by Stefan Mumaw
Novelty has become the harbinger of creativity over the last century. The basic human assumption is that novelty stimulates memory; we remember that which is new to us.
If part of our every day is picking up a newspaper from the machine on the corner, it stands to reason we’ll easily disregard the act of the daily experience as there’s nothing new within it. But if we exercise this common routine one morning, open the door to the paper machine and the soundtrack to Mission Impossible begins to play, we’re far more likely to remember that particular trip to fetch the paper—and in turn, relay our experiences to those around us.
We want our ideas to be remembered because we know that very little of what we create leads to immediate direct action. Our goal is often to stay “top of mind”, to be there in the consumer’s subconscious when they do make a buying decision. That’s why memory is deemed such a sought-after action in advertising and marketing.
But there’s a stronger action we could be targeting with our ideas, a behavior that leads to a more intimate connection with the consumer: curiosity. Curiosity leads us to explore that which we don’t know, answer the questions we form and fill in the gaps in our understanding. It’s an emotion that drives us to action, and anything that drives us to action is worthy of being considered a powerful ally in our desire to effectively communicate a message.
So what should we consider in our attempt to generate curiosity within our audience? Here are three things to consider:
Make Curiosity Motivational
Instead of using novelty as an attention vehicle, what if we used novelty as a means to make people curious—providing just enough information to encourage our audience to seek us out instead of us seeking them? It’s fragile, but potent. The biggest difference between memory and curiosity is will. We don’t always control memory (ever get a song stuck in your head that you can’t get rid of?) but we do control curiosity. When we’re curious, we need answers and, as humans, we can’t rest until we find those answers. If your idea can incite your audience to be curious about your brand or message, they will seek you out.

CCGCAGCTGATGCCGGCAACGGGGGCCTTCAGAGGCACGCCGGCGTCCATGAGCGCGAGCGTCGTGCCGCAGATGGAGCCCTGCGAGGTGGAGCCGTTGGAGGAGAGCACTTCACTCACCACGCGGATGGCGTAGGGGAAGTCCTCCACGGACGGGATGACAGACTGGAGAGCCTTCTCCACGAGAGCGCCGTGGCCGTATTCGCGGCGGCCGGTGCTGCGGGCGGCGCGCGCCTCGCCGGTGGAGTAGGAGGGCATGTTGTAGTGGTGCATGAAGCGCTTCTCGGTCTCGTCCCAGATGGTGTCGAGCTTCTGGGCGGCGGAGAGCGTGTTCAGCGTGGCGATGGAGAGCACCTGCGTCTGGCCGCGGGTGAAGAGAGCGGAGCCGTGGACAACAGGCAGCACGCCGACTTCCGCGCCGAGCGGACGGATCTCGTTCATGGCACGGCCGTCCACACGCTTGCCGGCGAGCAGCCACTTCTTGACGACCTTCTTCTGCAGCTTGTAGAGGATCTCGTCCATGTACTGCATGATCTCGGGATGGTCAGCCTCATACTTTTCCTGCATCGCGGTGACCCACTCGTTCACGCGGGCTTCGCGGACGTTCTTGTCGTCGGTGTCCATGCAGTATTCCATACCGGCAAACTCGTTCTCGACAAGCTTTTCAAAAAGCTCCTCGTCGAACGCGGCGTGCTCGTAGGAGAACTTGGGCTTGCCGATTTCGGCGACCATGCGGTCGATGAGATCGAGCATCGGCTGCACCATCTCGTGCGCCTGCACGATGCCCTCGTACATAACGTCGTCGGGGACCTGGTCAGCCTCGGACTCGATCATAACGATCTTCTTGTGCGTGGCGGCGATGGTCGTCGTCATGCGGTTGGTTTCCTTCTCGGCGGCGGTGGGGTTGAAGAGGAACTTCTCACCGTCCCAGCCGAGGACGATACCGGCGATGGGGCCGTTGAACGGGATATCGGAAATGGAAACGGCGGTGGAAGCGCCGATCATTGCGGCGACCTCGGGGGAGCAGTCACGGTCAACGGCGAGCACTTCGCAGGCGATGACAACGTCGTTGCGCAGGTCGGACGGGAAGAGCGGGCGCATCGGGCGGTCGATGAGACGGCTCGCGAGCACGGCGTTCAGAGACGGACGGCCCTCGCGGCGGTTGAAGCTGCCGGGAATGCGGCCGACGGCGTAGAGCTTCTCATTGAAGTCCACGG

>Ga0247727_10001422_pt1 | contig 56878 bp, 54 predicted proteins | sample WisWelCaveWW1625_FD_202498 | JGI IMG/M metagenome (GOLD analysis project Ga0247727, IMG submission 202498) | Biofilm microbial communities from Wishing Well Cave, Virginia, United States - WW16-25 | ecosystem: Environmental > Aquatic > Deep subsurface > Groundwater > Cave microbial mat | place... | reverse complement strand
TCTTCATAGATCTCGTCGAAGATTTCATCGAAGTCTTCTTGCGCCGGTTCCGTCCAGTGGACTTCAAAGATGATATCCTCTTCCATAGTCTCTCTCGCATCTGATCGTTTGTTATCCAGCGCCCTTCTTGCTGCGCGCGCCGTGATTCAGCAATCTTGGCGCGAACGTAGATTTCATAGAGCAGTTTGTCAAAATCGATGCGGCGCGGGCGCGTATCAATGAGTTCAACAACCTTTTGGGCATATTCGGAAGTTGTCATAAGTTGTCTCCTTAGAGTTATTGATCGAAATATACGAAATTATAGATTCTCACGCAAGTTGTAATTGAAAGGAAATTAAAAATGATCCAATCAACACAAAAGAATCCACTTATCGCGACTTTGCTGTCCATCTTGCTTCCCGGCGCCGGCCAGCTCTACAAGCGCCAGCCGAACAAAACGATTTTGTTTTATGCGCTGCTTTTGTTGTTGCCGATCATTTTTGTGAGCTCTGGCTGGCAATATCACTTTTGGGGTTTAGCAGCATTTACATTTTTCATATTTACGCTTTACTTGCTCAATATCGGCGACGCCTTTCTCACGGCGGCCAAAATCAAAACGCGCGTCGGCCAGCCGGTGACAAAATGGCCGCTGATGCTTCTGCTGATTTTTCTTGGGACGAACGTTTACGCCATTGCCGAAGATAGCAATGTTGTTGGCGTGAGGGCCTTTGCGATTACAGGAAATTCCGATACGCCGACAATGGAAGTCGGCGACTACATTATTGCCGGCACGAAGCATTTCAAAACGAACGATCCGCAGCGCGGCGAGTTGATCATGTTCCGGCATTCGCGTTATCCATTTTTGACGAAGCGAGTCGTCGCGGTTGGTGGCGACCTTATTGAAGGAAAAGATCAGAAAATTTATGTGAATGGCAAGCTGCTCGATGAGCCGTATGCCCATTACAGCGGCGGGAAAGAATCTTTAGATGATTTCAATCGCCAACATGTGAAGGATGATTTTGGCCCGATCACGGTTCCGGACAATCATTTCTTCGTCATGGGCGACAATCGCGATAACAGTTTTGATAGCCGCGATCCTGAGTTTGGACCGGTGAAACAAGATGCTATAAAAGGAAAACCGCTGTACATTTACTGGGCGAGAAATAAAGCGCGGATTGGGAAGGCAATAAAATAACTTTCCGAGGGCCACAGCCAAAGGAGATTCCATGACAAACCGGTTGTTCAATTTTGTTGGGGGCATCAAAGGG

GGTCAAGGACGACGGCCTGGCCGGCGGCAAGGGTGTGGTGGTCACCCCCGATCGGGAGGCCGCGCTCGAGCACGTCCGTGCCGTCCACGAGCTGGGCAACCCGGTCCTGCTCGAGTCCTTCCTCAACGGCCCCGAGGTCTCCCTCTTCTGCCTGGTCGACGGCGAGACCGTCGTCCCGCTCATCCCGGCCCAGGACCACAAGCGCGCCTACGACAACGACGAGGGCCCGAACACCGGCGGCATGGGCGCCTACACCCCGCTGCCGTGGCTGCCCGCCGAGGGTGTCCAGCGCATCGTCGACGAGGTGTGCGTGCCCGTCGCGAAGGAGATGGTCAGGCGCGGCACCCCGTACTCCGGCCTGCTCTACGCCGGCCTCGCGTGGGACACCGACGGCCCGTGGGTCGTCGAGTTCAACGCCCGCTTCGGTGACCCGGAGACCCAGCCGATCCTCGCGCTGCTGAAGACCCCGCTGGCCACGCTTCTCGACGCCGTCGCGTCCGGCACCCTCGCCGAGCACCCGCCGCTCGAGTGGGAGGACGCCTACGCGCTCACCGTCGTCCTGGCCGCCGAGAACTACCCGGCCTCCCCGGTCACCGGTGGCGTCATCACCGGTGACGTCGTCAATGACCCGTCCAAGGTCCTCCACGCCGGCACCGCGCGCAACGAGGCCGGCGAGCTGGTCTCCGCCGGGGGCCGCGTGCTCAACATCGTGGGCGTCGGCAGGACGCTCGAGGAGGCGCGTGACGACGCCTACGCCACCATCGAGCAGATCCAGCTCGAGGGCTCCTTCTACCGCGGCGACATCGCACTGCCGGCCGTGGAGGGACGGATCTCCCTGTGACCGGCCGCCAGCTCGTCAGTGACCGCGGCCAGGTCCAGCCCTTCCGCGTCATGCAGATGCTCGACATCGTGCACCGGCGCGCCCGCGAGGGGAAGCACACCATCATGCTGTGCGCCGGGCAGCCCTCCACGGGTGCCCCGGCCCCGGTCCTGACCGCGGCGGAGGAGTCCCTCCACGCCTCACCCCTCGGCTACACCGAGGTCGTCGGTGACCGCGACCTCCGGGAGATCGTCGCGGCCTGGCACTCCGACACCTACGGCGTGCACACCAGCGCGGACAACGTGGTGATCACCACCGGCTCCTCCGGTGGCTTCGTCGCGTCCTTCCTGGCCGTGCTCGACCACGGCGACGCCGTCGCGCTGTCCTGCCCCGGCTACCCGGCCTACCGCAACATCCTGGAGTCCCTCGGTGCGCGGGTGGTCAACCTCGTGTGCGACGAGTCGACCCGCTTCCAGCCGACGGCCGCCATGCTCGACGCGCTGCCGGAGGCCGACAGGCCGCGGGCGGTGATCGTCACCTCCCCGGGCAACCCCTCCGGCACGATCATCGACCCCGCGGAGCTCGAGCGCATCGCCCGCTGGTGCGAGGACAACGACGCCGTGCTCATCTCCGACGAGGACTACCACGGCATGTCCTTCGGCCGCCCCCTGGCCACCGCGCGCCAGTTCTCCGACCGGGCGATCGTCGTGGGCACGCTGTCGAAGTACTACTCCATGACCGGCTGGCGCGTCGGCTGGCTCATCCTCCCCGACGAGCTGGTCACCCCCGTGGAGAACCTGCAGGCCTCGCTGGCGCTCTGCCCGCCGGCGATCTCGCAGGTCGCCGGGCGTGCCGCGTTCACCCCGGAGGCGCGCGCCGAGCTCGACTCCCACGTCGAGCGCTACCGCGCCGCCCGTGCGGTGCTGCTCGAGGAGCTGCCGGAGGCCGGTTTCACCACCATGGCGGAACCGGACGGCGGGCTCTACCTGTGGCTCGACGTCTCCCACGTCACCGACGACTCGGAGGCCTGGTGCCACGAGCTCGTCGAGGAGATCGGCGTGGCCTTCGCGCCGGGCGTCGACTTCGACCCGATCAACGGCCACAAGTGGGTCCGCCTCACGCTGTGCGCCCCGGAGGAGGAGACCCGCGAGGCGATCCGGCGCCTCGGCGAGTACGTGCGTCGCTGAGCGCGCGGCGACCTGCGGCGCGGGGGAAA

Make Curiosity Social
When we come across something novel, it’s human nature to share that novelty. It’s a protective measure we have ingrained within us since our early humanhood (“Hey, Aphmar, I ran into a dinosaur I’ve never seen before, it looks like this and it bites. You may want to walk on the other side of the swamp if you run across it.”) Knowing we openly share new experiences, our ideas have a natural social response built in to them. However, the payoff to that curiosity has to be commiserate with the effort required to discover the answers. If the audience isn’t rewarded as a result of their effort, they’ll resist sharing what they found and our ideas fizzle.
Make Curiosity Permissive
The by-product of inciting our audiences to be curious is that the actions they take are now their choice, not forced upon them. We all hate intrusive advertising methods because we don’t get to control whether or not we are willing to accept messaging in the moment. By making people curious, the actions they take are their own, they are willingly engaging in our brand message, spreading it for us. The easiest way to make evangelists for our ideas is to first incite curiosity about our message.
Curiosity is the most powerful marketing force on the planet. If we learn to harness the natural curiosity within everyone, we can use that power to communicate in more intimate and meaningful ways.
Grey Worldwide in Germany was charged with bringing the Toys ‘R’ Us brand to potential consumers in a playful, novel way. One campaign execution brought their inflatable beach toy collection to the public by converting an ordinary bulletin board advertising column into the blow up spout of an inflatable globe beachball, as if it’s the blow up spout to the Earth itself. A sign placed on the spout simply read “Inflatable Globe, €9,99.”
Image by Grey Worldwide, Germany for Toys ‘R’ Us
1. When generating ideas, consider how curious the idea will make the audience. The more curious they are, the more likely they are to actively seek answers.
2. Pay off the audience’s curiosity with answers that are commiserate with their effort. It’s not just about answering a question, it’s about answering with an experience.
3. Don’t assume asking the question alone is enough, curiosity is a personal response. It requires us to genuinely know what our audience will respond to.
1. Check out an experiment in curiosity when VW asked the question “Would more people choose to take the stairs if doing so meant they’d have more fun?”
2. See how novelty can be a small twist in something we use everyday when a copywriter used $6 worth of Google Adwords to land a posh new job.
3. Read all about the 7 characteristics of monster ideas in Stefan Mumaw’s book Chasing the Monster Idea: The Marketer’s Almanac for Predicting Idea Epicness.